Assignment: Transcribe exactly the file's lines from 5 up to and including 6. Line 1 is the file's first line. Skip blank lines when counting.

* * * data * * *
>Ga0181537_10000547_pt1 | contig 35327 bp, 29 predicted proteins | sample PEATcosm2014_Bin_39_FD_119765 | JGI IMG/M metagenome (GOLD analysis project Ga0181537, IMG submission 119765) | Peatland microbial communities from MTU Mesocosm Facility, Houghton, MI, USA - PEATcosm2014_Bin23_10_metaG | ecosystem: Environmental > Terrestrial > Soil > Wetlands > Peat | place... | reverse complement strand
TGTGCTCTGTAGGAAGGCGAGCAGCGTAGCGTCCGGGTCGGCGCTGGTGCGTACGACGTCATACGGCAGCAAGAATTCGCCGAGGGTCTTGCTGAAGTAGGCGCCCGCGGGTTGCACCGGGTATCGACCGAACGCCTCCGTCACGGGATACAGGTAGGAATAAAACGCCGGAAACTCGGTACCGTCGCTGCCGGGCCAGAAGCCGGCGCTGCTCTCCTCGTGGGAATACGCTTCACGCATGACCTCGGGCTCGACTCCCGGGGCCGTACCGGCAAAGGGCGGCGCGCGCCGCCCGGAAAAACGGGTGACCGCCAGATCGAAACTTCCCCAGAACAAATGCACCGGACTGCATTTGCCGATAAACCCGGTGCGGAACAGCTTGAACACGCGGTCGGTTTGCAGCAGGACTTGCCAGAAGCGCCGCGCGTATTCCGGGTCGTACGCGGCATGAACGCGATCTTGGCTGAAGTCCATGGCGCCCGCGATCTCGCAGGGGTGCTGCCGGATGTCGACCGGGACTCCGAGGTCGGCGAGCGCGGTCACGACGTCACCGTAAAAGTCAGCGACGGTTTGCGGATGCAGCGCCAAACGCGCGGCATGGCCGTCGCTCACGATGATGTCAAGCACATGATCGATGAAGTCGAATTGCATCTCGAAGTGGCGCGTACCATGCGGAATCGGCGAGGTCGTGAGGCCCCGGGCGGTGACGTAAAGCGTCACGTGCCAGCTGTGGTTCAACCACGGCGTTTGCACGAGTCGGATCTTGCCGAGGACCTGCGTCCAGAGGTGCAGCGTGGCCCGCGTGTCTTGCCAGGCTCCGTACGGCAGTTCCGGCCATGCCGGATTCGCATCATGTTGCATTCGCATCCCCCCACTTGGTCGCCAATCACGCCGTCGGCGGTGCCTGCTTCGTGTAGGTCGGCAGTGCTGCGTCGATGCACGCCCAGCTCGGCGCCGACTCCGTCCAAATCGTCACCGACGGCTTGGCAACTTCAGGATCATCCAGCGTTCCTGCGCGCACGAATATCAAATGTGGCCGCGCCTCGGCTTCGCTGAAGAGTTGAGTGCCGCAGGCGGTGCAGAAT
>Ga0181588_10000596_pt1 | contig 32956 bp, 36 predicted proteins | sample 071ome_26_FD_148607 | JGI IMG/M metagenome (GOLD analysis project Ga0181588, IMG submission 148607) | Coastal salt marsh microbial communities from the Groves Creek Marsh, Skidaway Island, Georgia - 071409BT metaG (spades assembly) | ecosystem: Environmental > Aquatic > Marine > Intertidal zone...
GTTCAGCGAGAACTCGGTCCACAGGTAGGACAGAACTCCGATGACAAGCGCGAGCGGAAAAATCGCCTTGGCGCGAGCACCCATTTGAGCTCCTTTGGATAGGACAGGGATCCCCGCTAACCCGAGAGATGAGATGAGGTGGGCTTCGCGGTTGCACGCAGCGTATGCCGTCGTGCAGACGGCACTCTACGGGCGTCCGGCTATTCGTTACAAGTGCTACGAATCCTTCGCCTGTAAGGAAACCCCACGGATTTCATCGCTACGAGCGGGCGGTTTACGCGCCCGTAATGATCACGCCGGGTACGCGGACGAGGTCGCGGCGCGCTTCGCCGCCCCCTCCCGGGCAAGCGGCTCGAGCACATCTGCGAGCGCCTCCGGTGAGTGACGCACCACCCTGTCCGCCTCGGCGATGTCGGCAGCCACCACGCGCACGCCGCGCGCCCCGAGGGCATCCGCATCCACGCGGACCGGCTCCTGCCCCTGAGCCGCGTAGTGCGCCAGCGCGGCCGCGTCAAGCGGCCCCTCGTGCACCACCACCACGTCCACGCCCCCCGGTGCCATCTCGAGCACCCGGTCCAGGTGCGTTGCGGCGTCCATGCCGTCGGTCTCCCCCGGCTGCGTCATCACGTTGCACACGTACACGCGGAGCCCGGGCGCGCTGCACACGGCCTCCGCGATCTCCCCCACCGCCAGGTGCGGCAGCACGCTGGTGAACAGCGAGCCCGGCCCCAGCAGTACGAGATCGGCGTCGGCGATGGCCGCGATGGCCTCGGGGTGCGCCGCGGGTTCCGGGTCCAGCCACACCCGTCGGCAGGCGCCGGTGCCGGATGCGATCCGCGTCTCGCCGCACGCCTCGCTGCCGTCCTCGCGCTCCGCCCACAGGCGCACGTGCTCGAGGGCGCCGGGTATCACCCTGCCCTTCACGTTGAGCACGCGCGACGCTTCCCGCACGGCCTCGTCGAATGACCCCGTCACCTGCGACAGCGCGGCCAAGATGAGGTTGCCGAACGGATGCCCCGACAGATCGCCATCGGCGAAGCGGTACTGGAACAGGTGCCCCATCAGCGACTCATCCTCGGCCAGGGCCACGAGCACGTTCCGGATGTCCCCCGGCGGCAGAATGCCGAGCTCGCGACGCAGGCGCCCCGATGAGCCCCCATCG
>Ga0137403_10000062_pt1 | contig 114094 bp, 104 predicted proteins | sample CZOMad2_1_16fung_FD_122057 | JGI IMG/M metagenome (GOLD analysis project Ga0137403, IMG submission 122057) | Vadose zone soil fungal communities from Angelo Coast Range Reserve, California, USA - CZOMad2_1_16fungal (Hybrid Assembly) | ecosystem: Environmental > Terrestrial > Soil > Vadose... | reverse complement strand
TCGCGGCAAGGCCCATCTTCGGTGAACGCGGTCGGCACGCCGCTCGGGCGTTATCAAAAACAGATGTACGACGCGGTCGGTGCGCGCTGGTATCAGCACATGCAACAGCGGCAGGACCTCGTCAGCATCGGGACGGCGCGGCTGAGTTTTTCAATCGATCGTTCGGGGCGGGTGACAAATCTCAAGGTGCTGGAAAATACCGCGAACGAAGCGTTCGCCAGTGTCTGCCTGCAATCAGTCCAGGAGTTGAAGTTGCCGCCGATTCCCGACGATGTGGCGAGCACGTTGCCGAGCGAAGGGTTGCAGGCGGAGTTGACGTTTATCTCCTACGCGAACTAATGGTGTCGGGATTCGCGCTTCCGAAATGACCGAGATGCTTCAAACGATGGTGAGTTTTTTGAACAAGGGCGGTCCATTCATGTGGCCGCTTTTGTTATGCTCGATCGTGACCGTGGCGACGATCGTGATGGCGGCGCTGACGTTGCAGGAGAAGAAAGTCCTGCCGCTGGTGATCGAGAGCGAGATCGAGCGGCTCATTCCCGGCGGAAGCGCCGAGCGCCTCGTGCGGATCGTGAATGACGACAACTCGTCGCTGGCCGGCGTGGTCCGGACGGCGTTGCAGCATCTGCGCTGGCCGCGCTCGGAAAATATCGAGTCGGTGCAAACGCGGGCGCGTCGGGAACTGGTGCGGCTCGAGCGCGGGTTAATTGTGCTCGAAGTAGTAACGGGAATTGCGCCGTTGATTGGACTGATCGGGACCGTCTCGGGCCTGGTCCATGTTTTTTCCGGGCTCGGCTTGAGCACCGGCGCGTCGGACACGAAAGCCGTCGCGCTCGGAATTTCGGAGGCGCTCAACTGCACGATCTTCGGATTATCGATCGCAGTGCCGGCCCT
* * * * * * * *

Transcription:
>Ga0137403_10000062_pt1 | contig 114094 bp, 104 predicted proteins | sample CZOMad2_1_16fung_FD_122057 | JGI IMG/M metagenome (GOLD analysis project Ga0137403, IMG submission 122057) | Vadose zone soil fungal communities from Angelo Coast Range Reserve, California, USA - CZOMad2_1_16fungal (Hybrid Assembly) | ecosystem: Environmental > Terrestrial > Soil > Vadose... | reverse complement strand
TCGCGGCAAGGCCCATCTTCGGTGAACGCGGTCGGCACGCCGCTCGGGCGTTATCAAAAACAGATGTACGACGCGGTCGGTGCGCGCTGGTATCAGCACATGCAACAGCGGCAGGACCTCGTCAGCATCGGGACGGCGCGGCTGAGTTTTTCAATCGATCGTTCGGGGCGGGTGACAAATCTCAAGGTGCTGGAAAATACCGCGAACGAAGCGTTCGCCAGTGTCTGCCTGCAATCAGTCCAGGAGTTGAAGTTGCCGCCGATTCCCGACGATGTGGCGAGCACGTTGCCGAGCGAAGGGTTGCAGGCGGAGTTGACGTTTATCTCCTACGCGAACTAATGGTGTCGGGATTCGCGCTTCCGAAATGACCGAGATGCTTCAAACGATGGTGAGTTTTTTGAACAAGGGCGGTCCATTCATGTGGCCGCTTTTGTTATGCTCGATCGTGACCGTGGCGACGATCGTGATGGCGGCGCTGACGTTGCAGGAGAAGAAAGTCCTGCCGCTGGTGATCGAGAGCGAGATCGAGCGGCTCATTCCCGGCGGAAGCGCCGAGCGCCTCGTGCGGATCGTGAATGACGACAACTCGTCGCTGGCCGGCGTGGTCCGGACGGCGTTGCAGCATCTGCGCTGGCCGCGCTCGGAAAATATCGAGTCGGTGCAAACGCGGGCGCGTCGGGAACTGGTGCGGCTCGAGCGCGGGTTAATTGTGCTCGAAGTAGTAACGGGAATTGCGCCGTTGATTGGACTGATCGGGACCGTCTCGGGCCTGGTCCATGTTTTTTCCGGGCTCGGCTTGAGCACCGGCGCGTCGGACACGAAAGCCGTCGCGCTCGGAATTTCGGAGGCGCTCAACTGCACGATCTTCGGATTATCGATCGCAGTGCCGGCCCT